to sea.

Nice from Colline du Château
From the hill I could
see that it was possible to walk along the jetty, out to the lighthouse (Phare de Nice), so
after climbing back down the hill, I ventured along it. Many people were
sunbathing on the rocks accessible from it, but I just had a stroll along in
the sun, and got a different view of the port. After this, I walked around to
the other side of the Colline, to the beginning of the long beach that
stretches around the Baie des Anges. The beach at Nice is pebbles rather than
sand, so it can be a little awkward to get comfortable, but once I did, I was
again quite content to spend a while lazing in the sun.

Jetty leading to Phare de Nice
Plage de Nice
I walked back to my
hotel via the Promenade du Paillon, a long park stretching up the centre of two
main roads, resembling a large boulevard. The park includes two sections of
concrete, one of which is covered in a light mist and the other has rows of fountains,
and both are full of children playing in the water. There are also statues,
marine-inspired play parks and a carousel, so it was a much nicer walk than a
regular street would offer.

Promenade du Paillon
 The next day, I was
rather dismayed to wake up to cold, wet weather. However, it was my last day on
holiday, so I was still going to go find something to do – I just had to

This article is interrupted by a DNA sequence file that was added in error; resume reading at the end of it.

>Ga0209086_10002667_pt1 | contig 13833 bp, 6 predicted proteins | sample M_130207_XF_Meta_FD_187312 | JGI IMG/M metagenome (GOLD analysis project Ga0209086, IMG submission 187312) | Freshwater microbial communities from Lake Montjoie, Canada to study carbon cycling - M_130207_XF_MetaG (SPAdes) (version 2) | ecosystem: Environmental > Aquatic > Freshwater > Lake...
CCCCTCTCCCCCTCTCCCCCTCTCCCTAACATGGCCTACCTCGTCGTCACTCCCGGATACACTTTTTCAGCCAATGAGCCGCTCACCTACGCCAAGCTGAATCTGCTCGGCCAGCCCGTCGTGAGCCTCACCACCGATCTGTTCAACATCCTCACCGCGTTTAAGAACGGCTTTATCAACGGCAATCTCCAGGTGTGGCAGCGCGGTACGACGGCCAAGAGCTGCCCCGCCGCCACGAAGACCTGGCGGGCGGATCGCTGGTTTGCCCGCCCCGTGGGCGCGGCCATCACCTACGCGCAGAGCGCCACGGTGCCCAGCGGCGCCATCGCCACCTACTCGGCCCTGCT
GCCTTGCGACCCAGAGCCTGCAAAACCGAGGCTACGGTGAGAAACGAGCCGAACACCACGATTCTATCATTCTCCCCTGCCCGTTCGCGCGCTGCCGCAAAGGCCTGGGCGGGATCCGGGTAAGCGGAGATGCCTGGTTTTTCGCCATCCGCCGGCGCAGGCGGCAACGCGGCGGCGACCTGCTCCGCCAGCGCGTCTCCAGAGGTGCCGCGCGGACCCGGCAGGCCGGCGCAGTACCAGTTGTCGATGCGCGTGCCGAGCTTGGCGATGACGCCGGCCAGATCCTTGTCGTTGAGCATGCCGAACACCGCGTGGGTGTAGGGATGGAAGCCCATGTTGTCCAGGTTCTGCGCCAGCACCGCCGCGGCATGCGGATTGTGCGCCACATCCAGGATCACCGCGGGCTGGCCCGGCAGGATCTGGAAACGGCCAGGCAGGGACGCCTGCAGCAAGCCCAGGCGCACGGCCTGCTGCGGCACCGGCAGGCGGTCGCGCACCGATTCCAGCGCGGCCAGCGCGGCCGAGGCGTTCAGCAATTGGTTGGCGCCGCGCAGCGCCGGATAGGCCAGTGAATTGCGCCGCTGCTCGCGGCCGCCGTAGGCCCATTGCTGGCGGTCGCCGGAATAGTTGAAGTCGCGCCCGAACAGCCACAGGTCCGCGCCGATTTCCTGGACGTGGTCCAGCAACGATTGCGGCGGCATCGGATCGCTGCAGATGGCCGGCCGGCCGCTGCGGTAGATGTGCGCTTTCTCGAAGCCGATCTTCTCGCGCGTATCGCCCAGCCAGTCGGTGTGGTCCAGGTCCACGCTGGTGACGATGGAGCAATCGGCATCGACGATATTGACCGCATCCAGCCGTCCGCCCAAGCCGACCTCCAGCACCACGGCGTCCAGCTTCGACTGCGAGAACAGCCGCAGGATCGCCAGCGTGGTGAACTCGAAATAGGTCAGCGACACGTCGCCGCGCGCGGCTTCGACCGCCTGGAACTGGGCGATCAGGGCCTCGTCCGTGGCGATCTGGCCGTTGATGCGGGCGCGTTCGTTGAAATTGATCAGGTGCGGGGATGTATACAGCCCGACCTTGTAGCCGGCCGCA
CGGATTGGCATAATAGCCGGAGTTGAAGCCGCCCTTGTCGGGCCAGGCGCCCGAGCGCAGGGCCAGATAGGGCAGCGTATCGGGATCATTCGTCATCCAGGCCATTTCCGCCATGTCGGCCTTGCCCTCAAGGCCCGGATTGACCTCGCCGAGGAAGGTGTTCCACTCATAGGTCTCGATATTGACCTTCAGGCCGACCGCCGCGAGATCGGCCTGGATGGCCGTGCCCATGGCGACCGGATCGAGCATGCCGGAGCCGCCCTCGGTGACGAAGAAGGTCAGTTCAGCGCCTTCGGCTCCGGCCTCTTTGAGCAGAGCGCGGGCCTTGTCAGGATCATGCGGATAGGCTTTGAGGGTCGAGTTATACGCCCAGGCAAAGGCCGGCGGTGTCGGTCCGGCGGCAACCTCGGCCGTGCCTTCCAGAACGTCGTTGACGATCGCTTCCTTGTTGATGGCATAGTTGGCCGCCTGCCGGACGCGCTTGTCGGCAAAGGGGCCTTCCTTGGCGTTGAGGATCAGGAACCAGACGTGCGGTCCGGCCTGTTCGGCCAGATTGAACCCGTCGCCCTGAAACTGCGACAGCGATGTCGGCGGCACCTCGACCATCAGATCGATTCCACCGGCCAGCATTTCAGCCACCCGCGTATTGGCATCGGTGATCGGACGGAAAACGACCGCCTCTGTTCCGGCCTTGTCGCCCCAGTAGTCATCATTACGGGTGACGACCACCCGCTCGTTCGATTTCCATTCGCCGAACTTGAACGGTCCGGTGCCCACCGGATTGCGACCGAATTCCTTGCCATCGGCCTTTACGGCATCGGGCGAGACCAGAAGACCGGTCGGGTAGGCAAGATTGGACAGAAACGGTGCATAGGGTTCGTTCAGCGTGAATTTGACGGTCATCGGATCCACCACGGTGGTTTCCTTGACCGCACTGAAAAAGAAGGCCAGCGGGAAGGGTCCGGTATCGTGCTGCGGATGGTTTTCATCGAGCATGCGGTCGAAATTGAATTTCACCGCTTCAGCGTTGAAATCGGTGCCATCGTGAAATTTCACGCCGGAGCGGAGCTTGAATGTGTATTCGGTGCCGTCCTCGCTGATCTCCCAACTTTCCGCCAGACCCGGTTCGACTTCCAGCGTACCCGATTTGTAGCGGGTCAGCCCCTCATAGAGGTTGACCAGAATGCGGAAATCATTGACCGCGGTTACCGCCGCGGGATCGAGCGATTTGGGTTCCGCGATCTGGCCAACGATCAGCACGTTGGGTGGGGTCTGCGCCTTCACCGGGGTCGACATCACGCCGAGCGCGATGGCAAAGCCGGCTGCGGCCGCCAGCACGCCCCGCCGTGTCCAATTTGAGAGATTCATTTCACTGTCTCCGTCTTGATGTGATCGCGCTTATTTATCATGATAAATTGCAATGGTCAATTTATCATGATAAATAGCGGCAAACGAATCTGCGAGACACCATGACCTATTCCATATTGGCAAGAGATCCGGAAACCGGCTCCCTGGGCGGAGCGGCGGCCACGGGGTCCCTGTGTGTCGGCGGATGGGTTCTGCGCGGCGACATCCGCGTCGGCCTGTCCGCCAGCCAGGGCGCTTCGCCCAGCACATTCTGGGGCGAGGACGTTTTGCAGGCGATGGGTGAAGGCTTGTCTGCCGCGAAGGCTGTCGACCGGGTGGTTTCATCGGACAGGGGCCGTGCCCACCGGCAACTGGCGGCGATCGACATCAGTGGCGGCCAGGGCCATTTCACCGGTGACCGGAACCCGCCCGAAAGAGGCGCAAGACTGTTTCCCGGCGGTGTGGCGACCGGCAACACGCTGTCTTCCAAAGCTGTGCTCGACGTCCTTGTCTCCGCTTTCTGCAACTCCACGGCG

forsake another lounge on the beach. I went exploring in the old town, Vieux
Nice. While it had the narrow streets characteristic of most old towns, I enjoyed
it more than any other I had been to on this trip. It’s easy to get lost in the
winding streets of candy-coloured buildings (a welcome change from the white
and grey of others), and there’s a plethora of tiny cafés, quirky art galleries
and shops selling all the weird and wonderful things you could possibly
imagine. Vieux Nice also has various important buildings, including the
cathedral, but I just went for a wander and waited to see which ones I came across,
rather than seeking them out.

Cathédrale Ste-Réparate
Vieux Nice
Once I had exhausted
the old town, and found myself going around in circles, I went along to the
Musée Massena. The museum is housed inside a villa, formerly belonging to the
Massena family, and is a rather grand building in its own right; the ground
floor in particular is full of glittering chandeliers and ornate gilded
decoration. Up the marble staircases, the upper levels hold a collection of
objects and paintings about the history of Nice, creating a nice mix of museum
and art gallery.

Musée Massena
Plage de Nice in the rain
I finished up with
one last walk along the seafront, the Promenade des Anglais. I had been along
it a couple of times during my stay in Nice, but the sunshine of my first few
days had been replaced by stormier looking seas and skies, offering a slightly
different version of the seascape. I wound up back in my hotel a little earlier
that day, as it was too cold and wet to sit out on the beach or the promenades.
However, I really enjoyed my time in Nice, and it was a nice, relaxing way to
end a fairly busy trip. I just wish I didn’t have to head back to the real
world now.